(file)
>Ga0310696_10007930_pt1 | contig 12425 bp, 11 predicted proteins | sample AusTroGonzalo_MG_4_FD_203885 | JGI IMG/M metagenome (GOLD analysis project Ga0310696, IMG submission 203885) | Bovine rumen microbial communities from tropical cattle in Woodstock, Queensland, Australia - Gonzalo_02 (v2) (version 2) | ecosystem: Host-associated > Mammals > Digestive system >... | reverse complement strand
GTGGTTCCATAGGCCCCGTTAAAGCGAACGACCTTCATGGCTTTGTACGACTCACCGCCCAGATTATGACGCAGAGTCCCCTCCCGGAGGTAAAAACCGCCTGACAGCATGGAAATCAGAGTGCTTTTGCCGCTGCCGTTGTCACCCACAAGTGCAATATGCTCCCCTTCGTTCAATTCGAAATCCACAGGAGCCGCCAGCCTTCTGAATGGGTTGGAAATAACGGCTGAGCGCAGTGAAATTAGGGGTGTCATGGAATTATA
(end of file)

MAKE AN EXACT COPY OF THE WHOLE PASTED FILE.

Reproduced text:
>Ga0310696_10007930_pt1 | contig 12425 bp, 11 predicted proteins | sample AusTroGonzalo_MG_4_FD_203885 | JGI IMG/M metagenome (GOLD analysis project Ga0310696, IMG submission 203885) | Bovine rumen microbial communities from tropical cattle in Woodstock, Queensland, Australia - Gonzalo_02 (v2) (version 2) | ecosystem: Host-associated > Mammals > Digestive system >... | reverse complement strand
GTGGTTCCATAGGCCCCGTTAAAGCGAACGACCTTCATGGCTTTGTACGACTCACCGCCCAGATTATGACGCAGAGTCCCCTCCCGGAGGTAAAAACCGCCTGACAGCATGGAAATCAGAGTGCTTTTGCCGCTGCCGTTGTCACCCACAAGTGCAATATGCTCCCCTTCGTTCAATTCGAAATCCACAGGAGCCGCCAGCCTTCTGAATGGGTTGGAAATAACGGCTGAGCGCAGTGAAATTAGGGGTGTCATGGAATTATA